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Transfer Pricing

Merging Transfer Pricing Policies


I was recently speaking with a customer whose company had completed a large merger during 2022. Now she was tasked with harmonizing two very different sets of transfer pricing policies, since the two companies that merged used a cost-plus model and a licensing model, respectively. 

Arguably the first challenge is logistical in nature—harmonizing the ERP systems. Even if the two companies use the same system, the configurations are bound to have significant differences. Alongside this effort, harmonized policies can be implemented within the ERP. Aside from logistical challenges, which are often in the spotlight, a taxpayer must consider the strategic implications of the harmonized set of transfer pricing policies. Traditionally, transfer pricing planning was focused on tax efficiency, a diplomatic way of saying, “minimization of tax burden.” IP migration to low-tax jurisdictions was the ultimate way to do this, and many MNEs would park their IP thusly and license it out to their affiliates worldwide. But moving any IP to the lower of the two tax jurisdictions post-merger, or even a third location that was not part of the fact pattern of either company, invites additional scrutiny. I would argue that minimizing scrutiny—or at least not inviting additional scrutiny—from tax authorities in the jurisdictions in which the MNE operates is just as important as minimizing the tax burden, if not more.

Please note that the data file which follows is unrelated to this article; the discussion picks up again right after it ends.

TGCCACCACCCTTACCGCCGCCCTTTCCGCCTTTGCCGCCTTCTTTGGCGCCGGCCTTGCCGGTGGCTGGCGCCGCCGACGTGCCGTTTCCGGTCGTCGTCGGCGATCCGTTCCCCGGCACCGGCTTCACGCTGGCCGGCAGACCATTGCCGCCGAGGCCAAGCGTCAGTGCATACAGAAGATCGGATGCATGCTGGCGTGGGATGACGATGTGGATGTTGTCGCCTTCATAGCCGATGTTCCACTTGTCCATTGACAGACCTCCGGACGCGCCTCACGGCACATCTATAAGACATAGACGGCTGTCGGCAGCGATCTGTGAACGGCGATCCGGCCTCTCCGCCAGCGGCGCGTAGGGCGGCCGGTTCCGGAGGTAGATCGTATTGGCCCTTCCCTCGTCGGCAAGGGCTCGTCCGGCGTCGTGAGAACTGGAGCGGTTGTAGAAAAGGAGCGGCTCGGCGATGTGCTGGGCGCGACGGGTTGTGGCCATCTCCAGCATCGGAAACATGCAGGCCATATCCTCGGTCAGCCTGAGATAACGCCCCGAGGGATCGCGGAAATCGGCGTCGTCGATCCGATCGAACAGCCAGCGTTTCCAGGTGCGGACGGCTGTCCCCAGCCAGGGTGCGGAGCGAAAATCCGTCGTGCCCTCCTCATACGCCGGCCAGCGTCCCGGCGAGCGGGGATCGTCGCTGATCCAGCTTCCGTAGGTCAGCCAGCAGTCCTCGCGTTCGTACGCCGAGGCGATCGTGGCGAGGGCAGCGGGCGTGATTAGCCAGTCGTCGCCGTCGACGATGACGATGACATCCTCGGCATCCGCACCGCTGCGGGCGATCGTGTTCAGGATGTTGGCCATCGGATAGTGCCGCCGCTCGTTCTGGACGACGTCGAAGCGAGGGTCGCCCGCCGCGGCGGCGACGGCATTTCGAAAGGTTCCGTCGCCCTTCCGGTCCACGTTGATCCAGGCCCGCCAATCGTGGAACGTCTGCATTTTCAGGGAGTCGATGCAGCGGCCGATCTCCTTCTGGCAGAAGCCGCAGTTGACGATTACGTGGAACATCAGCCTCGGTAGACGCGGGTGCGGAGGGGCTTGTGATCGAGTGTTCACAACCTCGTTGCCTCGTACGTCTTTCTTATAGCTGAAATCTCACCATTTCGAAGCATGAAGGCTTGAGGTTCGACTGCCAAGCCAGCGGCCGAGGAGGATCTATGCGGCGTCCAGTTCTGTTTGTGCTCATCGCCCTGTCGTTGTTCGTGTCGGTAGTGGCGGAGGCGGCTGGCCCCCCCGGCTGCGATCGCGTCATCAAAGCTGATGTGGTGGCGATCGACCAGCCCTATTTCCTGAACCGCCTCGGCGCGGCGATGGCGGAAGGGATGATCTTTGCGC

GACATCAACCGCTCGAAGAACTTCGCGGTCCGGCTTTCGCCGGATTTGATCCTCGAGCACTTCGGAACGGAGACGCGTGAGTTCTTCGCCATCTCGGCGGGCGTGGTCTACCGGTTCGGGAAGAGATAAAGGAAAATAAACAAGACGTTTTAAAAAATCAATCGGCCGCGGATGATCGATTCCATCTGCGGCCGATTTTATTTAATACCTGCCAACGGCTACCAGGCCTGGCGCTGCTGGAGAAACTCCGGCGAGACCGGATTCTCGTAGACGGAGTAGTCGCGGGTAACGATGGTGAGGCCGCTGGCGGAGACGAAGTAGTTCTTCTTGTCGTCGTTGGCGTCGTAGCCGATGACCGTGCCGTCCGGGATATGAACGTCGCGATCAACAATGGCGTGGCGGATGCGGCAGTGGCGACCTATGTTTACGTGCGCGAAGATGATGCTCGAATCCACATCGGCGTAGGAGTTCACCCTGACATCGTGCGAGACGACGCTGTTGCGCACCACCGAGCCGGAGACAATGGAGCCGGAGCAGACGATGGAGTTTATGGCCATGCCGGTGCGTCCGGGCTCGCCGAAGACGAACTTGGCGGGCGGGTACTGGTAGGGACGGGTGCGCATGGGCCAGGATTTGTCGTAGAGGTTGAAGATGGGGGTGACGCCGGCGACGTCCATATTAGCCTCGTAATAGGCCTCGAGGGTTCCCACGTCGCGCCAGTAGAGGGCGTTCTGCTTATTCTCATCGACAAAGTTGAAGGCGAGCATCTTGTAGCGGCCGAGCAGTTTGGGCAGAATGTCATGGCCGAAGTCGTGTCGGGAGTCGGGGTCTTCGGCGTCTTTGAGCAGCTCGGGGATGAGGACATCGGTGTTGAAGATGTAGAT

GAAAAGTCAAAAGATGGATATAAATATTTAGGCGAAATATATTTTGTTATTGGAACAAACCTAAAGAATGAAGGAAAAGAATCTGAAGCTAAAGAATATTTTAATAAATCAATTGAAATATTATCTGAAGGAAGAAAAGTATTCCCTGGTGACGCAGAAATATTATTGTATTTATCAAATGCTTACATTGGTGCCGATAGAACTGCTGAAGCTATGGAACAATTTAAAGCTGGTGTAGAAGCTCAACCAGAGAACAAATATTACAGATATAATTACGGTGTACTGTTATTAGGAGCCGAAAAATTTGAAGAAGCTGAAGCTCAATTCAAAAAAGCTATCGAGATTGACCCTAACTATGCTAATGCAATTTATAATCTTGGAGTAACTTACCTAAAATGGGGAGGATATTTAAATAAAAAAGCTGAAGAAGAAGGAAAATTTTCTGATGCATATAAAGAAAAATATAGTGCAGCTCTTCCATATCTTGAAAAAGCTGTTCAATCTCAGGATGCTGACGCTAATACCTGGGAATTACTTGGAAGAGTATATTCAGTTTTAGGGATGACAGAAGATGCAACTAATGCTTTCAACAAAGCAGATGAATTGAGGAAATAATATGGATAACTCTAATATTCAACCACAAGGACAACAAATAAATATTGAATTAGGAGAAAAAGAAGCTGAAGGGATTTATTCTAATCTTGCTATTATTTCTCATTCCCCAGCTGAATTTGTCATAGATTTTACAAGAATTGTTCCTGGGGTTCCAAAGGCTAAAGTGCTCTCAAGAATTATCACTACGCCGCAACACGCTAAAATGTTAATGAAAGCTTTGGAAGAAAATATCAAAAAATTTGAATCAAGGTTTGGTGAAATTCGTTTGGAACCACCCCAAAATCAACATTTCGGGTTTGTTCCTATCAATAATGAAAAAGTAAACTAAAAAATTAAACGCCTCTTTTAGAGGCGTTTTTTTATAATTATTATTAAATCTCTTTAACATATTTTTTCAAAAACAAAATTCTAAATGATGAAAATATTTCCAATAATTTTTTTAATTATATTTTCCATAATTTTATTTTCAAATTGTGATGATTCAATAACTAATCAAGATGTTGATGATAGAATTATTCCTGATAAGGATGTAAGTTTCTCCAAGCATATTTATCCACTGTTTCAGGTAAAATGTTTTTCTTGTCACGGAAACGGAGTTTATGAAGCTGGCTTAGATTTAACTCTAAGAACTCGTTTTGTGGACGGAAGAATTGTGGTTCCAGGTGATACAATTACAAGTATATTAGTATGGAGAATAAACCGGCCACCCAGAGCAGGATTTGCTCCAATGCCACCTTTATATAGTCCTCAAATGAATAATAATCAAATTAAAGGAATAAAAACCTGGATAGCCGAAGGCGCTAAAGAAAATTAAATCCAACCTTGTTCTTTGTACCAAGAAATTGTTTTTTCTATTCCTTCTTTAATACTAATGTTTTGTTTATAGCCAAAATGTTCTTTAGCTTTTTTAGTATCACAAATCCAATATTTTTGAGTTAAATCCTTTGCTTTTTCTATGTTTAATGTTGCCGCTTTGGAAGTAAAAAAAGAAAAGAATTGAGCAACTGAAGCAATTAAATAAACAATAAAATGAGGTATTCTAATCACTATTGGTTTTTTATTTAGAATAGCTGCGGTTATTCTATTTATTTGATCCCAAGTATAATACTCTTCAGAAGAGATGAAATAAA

The bottom line is that all savings and costs must be considered—tax savings from tax-efficient planning must be weighed against potential costs arising from examination and litigation (perhaps using a probability percentage to take the uncertainty into account). Perhaps something like a cost-plus model that provides a routine return to various tax jurisdictions winds up being less expensive in the long run. 

Another factor—and arguably the one that anyone outside of the tax department focuses on the most—is which set of transfer pricing policies provide the most operational efficiency. I’m not speaking merely in terms of the accounting/tax side of things, either. You need to dive into true operations such as logistics, human capital, and physical assets. To optimize transfer pricing policy harmonization, I would look for a transfer pricing policy set that intersects tax burden minimization, risk mitigation, and operational efficiencies. And it behooves a taxpayer to potentially rank the factors. You may notice that I’ve started with tax efficiency, which arguably is the least important, and ended with operational efficiency, which may very well be the most important—if a tough pill for us tax professionals to swallow.